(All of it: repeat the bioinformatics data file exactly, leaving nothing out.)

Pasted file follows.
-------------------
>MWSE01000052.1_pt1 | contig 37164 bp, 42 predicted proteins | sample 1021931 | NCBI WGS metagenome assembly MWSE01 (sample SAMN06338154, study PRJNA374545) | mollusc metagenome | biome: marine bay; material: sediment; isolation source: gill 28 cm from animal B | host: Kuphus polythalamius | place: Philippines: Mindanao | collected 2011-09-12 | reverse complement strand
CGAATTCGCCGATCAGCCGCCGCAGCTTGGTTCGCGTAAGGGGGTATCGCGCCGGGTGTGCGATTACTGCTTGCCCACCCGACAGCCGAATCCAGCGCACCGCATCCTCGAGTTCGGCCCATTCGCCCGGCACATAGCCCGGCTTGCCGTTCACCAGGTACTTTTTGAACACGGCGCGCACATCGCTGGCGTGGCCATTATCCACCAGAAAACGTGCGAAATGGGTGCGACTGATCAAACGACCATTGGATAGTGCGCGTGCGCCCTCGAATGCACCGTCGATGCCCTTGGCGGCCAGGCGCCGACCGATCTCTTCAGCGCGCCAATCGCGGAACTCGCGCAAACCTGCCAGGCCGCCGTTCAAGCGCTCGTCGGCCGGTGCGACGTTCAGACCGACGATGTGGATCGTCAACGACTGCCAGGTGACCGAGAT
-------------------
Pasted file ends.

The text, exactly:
>MWSE01000052.1_pt1 | contig 37164 bp, 42 predicted proteins | sample 1021931 | NCBI WGS metagenome assembly MWSE01 (sample SAMN06338154, study PRJNA374545) | mollusc metagenome | biome: marine bay; material: sediment; isolation source: gill 28 cm from animal B | host: Kuphus polythalamius | place: Philippines: Mindanao | collected 2011-09-12 | reverse complement strand
CGAATTCGCCGATCAGCCGCCGCAGCTTGGTTCGCGTAAGGGGGTATCGCGCCGGGTGTGCGATTACTGCTTGCCCACCCGACAGCCGAATCCAGCGCACCGCATCCTCGAGTTCGGCCCATTCGCCCGGCACATAGCCCGGCTTGCCGTTCACCAGGTACTTTTTGAACACGGCGCGCACATCGCTGGCGTGGCCATTATCCACCAGAAAACGTGCGAAATGGGTGCGACTGATCAAACGACCATTGGATAGTGCGCGTGCGCCCTCGAATGCACCGTCGATGCCCTTGGCGGCCAGGCGCCGACCGATCTCTTCAGCGCGCCAATCGCGGAACTCGCGCAAACCTGCCAGGCCGCCGTTCAAGCGCTCGTCGGCCGGTGCGACGTTCAGACCGACGATGTGGATCGTCAACGACTGCCAGGTGACCGAGAT